• Ellen-Sue July 10, 2016 at 1:20 pm

      Dionne…..I take various scripts of T4T3 as it’s a balancing act….too much T3 gives me cardiac symptoms; too little, and I’m even more exhausted, brain dead and achy than usual. I often feel like just killing myself as it is very hard living like this……gaining weight, lost all my head and body hair…..feeling like shit ALL the time…..insomnia…..dry/itchy skin….you name it. I’m 61 and don’t intend on living like this indefinitely…..I’ve been to all sorts of doctors and am trying gluten free again. The first time I did 6 months (2012) I didn’t notice a difference in any health issues. The Hashimoto’s really hit hard starting 1-13 after a bout with the Norovirus. I have taken and am taking all the recommended supplements (iodine, selenium, zinc etc.). So know you’re not alone….I know that doesn’t help much, but you’re not alone.

      • Lori October 27, 2016 at 10:02 pm

        I have started reading Dr. Kharrazian’s book and I find it unique in addressing the causes of thyroid disease and providing strategies for treating it and perhaps even other autoimmune diseases. With respect to getting your dose right, however, in addition to Dr. K’s wonderful book, have you ever considered reading Tired Thyroid by Barbara Lougheed? I appreciated what she wrote about trying to get the right amounts of T4 and T3. I am working to switching using Levothyroxine an an empty stomach along with Naturthroid 3-4 times daily. I had not realized that although Levothyroxine must be taken on an empty stomach, natural dessicated thyroid does not. If you are taking part of your meds in the form of Naturthroid or Westthroid you could order them in 1/4 grains and even split them in half and set a timer to take many times throughout the day in this way you are less likely to get as many cardiac symptoms. The Lougheed book has interesting case studies and information on dosing. Hopefully with Dr. K’s book I will need to lower my dose eventually.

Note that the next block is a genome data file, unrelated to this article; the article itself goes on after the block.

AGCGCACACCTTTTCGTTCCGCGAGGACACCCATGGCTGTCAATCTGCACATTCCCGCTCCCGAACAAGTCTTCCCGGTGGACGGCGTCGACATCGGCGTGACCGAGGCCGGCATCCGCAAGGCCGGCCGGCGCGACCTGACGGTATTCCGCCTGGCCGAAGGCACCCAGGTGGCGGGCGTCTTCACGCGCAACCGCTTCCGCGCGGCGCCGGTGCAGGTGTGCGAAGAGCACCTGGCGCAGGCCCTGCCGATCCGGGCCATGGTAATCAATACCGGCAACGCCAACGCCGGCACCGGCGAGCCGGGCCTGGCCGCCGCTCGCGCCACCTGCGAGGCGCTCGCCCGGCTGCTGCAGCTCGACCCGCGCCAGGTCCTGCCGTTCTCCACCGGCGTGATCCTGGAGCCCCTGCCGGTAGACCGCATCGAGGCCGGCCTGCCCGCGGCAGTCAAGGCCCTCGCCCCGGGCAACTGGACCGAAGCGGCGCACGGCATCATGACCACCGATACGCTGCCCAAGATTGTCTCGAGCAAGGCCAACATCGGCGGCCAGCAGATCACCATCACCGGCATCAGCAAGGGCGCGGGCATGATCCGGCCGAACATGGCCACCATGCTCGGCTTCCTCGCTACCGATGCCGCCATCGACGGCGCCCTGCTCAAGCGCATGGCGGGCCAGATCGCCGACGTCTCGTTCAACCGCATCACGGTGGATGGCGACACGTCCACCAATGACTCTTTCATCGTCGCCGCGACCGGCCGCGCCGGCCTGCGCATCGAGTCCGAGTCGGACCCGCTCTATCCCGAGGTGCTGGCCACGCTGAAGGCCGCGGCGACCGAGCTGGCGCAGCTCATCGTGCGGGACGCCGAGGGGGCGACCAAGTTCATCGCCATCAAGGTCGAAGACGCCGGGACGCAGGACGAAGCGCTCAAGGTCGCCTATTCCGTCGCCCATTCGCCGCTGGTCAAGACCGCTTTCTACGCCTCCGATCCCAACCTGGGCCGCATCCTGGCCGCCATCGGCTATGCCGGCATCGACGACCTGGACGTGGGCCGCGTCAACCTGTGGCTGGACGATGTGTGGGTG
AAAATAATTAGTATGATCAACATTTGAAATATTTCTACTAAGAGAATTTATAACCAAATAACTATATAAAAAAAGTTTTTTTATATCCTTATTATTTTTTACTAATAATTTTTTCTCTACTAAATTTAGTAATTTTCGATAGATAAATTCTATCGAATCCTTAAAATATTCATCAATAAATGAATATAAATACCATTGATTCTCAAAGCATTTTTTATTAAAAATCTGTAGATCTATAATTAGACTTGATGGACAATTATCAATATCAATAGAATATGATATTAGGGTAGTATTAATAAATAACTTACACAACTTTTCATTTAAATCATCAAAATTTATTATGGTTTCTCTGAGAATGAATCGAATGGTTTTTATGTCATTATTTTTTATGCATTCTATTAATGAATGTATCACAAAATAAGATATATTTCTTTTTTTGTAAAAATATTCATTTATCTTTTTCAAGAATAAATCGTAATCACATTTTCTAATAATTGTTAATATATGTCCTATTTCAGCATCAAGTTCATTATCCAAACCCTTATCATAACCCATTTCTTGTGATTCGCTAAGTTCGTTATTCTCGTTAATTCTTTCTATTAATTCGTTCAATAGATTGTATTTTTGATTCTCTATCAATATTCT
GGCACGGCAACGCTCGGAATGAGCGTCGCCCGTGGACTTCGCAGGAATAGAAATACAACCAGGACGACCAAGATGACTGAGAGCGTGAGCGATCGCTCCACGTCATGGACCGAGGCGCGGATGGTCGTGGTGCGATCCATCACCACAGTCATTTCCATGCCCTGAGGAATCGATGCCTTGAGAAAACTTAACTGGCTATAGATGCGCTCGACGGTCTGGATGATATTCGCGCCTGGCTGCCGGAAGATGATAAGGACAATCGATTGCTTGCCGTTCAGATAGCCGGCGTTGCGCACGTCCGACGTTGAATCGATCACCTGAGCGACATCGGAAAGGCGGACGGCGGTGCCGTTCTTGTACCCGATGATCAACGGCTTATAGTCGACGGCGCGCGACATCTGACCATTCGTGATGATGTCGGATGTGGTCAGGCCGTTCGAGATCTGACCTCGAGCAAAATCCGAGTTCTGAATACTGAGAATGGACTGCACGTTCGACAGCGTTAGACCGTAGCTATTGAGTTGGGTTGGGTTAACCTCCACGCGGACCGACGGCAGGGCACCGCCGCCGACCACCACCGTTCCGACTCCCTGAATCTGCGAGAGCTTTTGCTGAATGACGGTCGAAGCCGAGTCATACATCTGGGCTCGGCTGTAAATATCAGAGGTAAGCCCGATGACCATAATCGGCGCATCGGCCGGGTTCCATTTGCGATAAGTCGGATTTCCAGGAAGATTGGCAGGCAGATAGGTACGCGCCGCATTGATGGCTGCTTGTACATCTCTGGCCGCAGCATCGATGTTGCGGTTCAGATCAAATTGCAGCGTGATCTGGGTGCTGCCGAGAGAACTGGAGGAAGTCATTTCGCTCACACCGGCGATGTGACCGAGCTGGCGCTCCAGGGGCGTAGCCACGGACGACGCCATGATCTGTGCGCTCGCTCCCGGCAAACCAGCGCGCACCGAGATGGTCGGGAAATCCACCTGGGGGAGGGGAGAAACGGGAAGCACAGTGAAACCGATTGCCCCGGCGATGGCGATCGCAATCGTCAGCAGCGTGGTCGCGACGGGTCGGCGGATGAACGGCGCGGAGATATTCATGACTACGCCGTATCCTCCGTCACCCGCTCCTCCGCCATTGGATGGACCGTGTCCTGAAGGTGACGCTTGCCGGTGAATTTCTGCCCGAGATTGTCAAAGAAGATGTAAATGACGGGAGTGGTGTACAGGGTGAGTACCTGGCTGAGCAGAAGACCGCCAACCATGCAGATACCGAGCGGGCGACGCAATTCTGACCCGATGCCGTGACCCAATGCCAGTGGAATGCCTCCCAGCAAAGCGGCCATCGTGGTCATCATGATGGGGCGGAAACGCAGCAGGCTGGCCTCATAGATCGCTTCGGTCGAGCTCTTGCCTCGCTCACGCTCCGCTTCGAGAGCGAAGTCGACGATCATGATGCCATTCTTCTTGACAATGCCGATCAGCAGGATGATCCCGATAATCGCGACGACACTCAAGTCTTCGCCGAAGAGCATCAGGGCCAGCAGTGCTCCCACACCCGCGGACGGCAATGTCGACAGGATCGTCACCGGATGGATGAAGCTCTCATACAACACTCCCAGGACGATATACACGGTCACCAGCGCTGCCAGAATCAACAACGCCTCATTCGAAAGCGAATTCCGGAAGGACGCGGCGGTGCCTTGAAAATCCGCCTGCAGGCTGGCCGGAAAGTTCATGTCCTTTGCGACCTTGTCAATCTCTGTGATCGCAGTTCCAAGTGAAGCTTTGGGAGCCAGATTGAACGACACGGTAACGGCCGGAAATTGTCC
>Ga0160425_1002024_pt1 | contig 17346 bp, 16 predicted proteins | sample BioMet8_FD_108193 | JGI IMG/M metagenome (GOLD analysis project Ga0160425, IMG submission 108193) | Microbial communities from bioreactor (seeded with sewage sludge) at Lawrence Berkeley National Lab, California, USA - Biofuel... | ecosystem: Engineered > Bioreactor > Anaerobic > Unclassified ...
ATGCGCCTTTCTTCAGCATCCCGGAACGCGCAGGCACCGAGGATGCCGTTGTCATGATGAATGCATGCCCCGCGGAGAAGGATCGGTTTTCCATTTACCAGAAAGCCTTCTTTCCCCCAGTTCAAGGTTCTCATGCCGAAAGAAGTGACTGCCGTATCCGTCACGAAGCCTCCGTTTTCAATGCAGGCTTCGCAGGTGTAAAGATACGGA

• Susan (admin) October 27, 2016 at 10:36 pm

          Lori;

          Actually, it is recommended to take natural thyroid medications away from food, as food interferes with absorption of thyroid hormone. In particular, iron and calcium can compete with it, so best to make sure it’s not near those. For patients who must take T3 dosing throughout the day, timing it can be difficult, and sometimes meal timing is more important than perfect absorption, but it’s still good to try. There are a lot of patients who take their main dose in the morning before food, then supplement it with T3 (Cytomel) during the day.

  • sekilasindonesia.com October 6, 2016 at 3:15 am

    Thаnks foг finalⅼy writing ɑbout >Gluten-Free
    Diet and Thyroid Hormones <Liked it!